ISU Planetarium Gets A Makeover
The Illinois State University Planetarium is using its newly remodeled space for more than just outer space.
The dome-shaped planetarium got a major upgrade this summer, with a new layout and seating and expanded video and sound capability. But according to the planetarium’s director, Thomas Willmitch, the venue inside Felmley Hall of Science is used for more than gazing at the stars.
"It's an incredibly versatile space and we want to make full use of it."
“(There are) lots of different things in here,” Willmitch said. “It’s an incredibly versatile space and we want to make full use of it.”
Other than its public stargazing programs, ISU’s planetarium is used by countless groups and shows in need of a venue. Willmitch said that includes gardening clubs, community groups, boy scouts and girl scouts, school groups around the state, musical events, poetry slams, and even improv comedy groups.
Willmitch said the venue was used for some ISU classes like physics and anthropology in the past, but ISU students who take astronomy this coming fall will be in the updated space.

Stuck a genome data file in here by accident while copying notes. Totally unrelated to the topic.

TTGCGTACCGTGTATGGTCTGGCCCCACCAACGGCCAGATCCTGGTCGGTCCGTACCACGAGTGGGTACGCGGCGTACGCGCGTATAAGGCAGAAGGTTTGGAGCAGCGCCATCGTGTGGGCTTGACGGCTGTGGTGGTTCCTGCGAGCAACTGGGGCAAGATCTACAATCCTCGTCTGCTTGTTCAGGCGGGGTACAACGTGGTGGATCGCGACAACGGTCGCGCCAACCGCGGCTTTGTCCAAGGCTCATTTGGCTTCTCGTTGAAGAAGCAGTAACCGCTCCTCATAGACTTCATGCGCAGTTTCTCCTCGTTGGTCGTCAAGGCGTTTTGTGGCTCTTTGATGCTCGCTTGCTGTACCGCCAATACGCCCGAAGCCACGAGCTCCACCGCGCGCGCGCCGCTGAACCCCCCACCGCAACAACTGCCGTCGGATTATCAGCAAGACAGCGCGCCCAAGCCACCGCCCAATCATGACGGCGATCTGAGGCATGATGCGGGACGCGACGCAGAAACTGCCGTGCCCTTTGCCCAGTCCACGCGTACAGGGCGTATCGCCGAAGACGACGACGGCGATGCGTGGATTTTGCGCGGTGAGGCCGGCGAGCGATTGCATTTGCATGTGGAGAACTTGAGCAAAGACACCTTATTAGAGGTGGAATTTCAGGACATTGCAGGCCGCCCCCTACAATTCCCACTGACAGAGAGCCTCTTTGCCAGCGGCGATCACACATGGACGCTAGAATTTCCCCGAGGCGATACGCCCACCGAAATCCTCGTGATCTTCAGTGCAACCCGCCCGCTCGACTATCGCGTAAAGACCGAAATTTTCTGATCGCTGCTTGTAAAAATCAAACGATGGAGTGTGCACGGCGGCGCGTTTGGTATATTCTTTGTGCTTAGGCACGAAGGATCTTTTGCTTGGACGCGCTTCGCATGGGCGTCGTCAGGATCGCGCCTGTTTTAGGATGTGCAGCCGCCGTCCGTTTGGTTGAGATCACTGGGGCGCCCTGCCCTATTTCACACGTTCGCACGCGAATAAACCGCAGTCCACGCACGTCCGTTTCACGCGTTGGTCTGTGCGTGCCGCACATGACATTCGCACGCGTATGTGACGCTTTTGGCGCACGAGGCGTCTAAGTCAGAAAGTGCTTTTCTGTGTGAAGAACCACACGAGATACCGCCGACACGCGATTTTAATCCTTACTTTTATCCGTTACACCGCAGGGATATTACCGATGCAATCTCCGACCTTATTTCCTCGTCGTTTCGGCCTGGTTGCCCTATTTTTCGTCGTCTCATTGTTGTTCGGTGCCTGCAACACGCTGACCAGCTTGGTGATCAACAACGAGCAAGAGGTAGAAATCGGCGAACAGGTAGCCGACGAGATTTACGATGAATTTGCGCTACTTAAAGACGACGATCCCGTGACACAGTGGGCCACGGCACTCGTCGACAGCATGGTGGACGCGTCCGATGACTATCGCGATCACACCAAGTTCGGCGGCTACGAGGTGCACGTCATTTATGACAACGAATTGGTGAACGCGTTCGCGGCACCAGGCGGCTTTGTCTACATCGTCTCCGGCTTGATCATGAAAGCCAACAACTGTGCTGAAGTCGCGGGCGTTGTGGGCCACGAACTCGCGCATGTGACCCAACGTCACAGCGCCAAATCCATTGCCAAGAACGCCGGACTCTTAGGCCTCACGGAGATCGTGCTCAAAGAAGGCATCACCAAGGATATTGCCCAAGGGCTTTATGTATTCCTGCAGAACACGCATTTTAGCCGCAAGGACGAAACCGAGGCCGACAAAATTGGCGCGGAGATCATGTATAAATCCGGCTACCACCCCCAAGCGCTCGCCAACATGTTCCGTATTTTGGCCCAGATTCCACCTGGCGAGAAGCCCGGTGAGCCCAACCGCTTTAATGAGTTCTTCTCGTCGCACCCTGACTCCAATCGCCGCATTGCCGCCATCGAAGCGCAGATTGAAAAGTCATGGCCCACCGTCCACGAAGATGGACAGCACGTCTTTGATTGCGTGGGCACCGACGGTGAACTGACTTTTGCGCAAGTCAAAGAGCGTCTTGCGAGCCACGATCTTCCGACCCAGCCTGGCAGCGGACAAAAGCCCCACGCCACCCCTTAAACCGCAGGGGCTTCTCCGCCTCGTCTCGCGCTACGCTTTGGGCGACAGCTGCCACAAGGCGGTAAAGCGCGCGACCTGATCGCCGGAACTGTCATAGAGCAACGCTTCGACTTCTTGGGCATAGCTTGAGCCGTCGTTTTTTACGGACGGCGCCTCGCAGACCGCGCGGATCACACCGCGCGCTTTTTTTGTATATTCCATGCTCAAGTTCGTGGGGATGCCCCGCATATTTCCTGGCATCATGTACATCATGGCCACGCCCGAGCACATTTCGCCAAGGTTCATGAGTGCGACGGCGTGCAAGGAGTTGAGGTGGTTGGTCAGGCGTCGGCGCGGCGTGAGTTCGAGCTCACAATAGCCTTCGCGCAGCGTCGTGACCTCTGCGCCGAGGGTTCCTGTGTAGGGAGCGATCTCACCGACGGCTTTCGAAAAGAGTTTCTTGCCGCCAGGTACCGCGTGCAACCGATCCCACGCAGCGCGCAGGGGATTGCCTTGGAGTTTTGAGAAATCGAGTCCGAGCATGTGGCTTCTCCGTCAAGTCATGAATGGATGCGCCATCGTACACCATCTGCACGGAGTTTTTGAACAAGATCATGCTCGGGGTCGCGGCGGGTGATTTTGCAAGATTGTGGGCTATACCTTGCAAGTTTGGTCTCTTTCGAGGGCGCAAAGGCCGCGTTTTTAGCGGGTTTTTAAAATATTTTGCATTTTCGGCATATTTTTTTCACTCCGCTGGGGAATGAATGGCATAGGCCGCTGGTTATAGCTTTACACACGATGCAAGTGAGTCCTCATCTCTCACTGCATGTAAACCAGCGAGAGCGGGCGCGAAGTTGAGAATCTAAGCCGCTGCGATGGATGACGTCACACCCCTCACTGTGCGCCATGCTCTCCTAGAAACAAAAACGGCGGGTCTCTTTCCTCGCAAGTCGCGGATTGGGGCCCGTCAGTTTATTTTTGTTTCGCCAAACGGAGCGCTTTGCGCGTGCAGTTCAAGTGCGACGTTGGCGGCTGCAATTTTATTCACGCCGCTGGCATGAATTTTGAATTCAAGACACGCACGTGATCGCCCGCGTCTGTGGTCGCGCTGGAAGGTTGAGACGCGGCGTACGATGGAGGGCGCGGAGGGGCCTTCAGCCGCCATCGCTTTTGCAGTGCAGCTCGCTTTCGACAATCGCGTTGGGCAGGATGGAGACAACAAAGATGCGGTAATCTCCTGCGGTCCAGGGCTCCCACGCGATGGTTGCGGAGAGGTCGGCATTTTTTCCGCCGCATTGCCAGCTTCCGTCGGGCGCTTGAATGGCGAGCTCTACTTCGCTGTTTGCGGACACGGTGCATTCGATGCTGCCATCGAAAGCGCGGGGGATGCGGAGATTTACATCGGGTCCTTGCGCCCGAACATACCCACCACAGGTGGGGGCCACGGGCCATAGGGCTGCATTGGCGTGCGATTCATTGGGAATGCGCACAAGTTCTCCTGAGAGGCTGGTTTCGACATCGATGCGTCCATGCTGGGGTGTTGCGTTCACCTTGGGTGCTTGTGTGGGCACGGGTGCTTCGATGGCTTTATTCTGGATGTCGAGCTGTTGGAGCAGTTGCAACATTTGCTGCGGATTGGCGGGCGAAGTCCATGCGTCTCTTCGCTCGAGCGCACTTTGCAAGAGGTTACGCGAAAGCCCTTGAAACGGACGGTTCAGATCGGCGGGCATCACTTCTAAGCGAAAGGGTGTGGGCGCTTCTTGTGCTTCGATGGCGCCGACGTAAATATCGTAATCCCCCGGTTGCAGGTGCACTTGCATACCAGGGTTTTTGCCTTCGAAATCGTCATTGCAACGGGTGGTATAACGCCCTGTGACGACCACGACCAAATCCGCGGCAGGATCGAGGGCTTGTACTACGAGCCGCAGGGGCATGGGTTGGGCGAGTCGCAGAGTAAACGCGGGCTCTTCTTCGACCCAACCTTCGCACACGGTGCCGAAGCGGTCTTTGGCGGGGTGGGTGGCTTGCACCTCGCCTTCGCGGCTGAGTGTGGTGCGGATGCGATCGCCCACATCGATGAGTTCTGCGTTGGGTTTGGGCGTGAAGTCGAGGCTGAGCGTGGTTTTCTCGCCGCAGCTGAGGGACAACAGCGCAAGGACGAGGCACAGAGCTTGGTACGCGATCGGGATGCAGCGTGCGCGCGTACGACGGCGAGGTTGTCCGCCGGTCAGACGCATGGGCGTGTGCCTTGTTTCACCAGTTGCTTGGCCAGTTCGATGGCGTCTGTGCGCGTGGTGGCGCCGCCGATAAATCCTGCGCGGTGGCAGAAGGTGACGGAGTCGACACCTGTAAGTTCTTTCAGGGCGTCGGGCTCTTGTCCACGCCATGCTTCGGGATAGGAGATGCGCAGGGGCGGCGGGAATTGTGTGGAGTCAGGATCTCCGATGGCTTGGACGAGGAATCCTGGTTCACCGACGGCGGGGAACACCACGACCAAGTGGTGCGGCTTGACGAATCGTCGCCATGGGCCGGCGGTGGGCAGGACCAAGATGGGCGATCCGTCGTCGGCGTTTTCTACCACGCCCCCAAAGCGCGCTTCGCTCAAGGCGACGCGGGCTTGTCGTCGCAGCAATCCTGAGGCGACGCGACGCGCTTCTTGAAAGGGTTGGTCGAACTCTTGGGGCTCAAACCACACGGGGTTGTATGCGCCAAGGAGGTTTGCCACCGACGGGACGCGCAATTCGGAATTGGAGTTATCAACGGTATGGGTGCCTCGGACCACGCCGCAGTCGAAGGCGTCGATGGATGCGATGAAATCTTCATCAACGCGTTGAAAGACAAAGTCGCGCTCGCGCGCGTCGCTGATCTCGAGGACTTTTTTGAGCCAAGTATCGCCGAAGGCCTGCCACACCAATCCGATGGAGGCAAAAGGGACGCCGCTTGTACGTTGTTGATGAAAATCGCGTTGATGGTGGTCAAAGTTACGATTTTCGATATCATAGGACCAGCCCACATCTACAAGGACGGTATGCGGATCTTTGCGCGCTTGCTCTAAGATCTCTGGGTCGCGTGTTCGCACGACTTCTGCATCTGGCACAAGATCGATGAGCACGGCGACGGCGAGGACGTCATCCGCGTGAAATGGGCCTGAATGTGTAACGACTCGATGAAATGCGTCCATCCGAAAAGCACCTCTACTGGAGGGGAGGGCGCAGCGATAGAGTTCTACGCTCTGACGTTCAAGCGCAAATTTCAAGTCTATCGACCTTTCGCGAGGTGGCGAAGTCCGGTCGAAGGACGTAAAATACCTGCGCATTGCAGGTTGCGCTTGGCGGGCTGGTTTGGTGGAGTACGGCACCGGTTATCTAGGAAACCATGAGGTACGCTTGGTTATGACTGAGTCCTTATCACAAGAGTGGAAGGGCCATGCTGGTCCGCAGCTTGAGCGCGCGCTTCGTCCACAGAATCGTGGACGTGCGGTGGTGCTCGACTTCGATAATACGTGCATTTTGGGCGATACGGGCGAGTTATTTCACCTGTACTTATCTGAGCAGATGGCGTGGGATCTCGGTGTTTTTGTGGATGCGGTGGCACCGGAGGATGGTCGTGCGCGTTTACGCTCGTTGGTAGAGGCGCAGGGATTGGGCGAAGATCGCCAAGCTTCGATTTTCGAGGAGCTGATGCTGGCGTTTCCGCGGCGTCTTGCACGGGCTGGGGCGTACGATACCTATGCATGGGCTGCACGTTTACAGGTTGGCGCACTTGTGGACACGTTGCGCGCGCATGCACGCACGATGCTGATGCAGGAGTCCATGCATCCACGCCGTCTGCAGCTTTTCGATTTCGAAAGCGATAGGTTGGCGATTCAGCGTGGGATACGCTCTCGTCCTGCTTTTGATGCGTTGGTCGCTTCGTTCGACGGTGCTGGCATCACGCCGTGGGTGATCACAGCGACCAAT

“We can demonstrate the way the sky moves by moving the sky. Not doing it on a blackboard," Willmitch said.
That’s all thanks to the new renovations Willmitch is rolling out over the summer. The planetarium star projector has been completely remodeled and upgraded to a computerized system. This means viewers are able to see the sky and the stars move exactly like they would see at night.
The new renovations also include new directional seating with spaces for disabled visitors, a change from the old “in the round” seating. The venue also got a new surround sound system, acoustic fabric for the walls, and an assisted hearing sound system. Willmitch said all the old wiring from 1964—when the Planetarium opened—will be replaced for the updated systems.
To highlight the updates to the planetarium, the program “Out There - The Quest For Extrasolar Worlds” will play Wednesdays, Friday nights, and Saturdays throughout the summer. The program takes the viewers through space in search of exoplanets and other lifeforms “out there.” Anyone is able to attend the programs at the planetarium. Tickets are available at the gift shop before the show.
The grand opening for the finished planetarium will be in September with a new program called “Seeing” narrated by Neil DeGrasse Tyson. More information on the ISU Planetarium and the programs can be found on its website.
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